Fossils are Abundant in London – If you Know Where to Look
When asked where to go fossil hunting many people advise a trip to the seaside to explore cliffs or perhaps a trip to a local quarry to study the sediment being exposed, but ironically if you know what to look for and where to look, a trip to a big city can yield a surprising number of exciting fossil discoveries.
A visit to London is no exception. This city may not be the obvious choice for a person to go fossil hunting but amongst the paved streets and buildings, an observant palaeontologist can find some remarkable evidence of ancient life. London itself, has yielded many important fossil discoveries the London clay preserves a sub-tropical, estuarine environment recording a rich diversity of life including crocodiles, turtles, birds, mammals and a number of plant fossils from a time after the extinction of the dinosaurs. The fossilised bones of Pleistocene lions and hippos have been discovered by workmen digging under Trafalgar Square, but you don’t need to excavate or even to carry a geological hammer to find fossils in a place like London. All you need are a sharp pair of eyes and a camera to record your discoveries.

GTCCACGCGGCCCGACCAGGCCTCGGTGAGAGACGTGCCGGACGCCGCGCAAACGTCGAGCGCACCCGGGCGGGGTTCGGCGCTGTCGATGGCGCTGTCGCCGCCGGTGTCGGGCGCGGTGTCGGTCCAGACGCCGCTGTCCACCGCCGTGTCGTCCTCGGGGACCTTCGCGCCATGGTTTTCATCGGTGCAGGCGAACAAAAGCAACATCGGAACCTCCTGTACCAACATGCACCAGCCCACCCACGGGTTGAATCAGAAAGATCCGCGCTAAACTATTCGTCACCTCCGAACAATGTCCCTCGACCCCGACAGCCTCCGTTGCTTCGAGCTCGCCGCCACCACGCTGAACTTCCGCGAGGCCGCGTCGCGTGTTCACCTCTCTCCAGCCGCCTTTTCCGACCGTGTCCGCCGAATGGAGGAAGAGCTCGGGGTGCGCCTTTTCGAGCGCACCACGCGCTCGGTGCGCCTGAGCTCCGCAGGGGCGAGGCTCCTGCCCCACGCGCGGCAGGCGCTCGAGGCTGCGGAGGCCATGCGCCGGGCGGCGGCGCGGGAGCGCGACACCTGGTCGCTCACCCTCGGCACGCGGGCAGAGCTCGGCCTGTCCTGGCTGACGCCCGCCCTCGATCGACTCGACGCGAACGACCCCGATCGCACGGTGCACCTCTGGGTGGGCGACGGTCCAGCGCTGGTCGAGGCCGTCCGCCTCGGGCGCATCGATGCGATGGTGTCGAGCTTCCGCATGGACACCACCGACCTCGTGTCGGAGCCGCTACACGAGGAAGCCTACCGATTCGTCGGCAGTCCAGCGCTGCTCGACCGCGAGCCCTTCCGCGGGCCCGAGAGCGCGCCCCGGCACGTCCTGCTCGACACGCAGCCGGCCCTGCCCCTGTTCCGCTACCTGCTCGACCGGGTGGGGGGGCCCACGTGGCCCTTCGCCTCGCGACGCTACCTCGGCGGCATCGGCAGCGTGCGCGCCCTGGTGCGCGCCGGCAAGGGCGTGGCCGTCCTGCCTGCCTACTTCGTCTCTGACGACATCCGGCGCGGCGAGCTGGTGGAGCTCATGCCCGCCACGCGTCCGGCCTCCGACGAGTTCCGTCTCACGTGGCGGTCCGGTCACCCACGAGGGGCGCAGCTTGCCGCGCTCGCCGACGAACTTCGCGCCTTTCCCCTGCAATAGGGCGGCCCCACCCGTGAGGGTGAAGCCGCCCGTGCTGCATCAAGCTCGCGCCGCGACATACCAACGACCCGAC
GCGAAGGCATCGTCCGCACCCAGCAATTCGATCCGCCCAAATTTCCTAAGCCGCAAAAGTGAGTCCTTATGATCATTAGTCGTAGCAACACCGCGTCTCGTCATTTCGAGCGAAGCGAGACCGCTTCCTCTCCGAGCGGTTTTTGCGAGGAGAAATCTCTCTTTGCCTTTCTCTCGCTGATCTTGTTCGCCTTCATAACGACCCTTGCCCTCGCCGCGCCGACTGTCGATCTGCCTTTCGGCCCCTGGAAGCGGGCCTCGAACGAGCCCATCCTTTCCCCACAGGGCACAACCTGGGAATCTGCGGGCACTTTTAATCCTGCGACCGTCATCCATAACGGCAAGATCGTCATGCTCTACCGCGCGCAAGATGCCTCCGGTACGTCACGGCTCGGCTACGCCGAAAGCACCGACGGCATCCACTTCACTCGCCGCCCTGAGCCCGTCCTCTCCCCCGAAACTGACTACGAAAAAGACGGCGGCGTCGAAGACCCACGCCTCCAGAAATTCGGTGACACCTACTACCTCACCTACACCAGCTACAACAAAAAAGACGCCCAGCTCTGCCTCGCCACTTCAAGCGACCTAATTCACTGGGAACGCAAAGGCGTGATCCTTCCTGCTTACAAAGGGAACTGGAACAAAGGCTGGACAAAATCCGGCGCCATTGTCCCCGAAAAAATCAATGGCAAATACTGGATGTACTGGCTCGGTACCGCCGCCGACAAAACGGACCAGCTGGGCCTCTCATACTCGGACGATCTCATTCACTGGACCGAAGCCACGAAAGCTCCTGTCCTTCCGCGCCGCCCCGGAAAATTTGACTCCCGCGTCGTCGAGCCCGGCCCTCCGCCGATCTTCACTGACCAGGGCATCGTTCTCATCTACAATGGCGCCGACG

Take a visit to St Paul’s Cathedral for example. Whilst visitors are admiring the dome and the beautiful facia of the cathedral designed by Sir Christopher Wren, take a moment to examine the steps that lead up to the main entrance. The polished flagstones that can be found at the top of the steps leading up to the main thoroughfare contain a number of very well-preserved specimens of ancient cephalopods. The stone for these flags came from Sweden. They represent marine strata laid down something like 480 million years ago in the Early Ordovician geological period (Tremadocian faunal stage). Preserved as fossils in these stones are the remains of straight-shelled nautiloids. Nautiloids were actively swimming creatures distantly related to octopi and squid that lived in straight-chambered shells. Some of these creatures evolved into huge predators, the first sea monsters that ever lived, with genera such as Cameroceras and Endoceras reaching lengths approaching ten metres. These animals are only distantly related to the modern Nautilus but they had basically the same body plan. Their long conical shells were divided internally into many chambers, these were joined by a long tube that was used to control the amount of water in each of the chambers (siphuncle). The largest, end chamber housed the actual animal with its head, powerful beak and grasping tentacles.
Ordovician Nautiloids at St Paul’s Cathedral
Picture credit: Everything Dinosaur (Geologist provides foot for scale)
The fossils seen on the steps of St Paul’s do not represent huge specimens but the individual chambers (septa) of the shells can be clearly made out as the specimens are viewed in cross-section. Some of these fossils are more than thirty centimetres in length.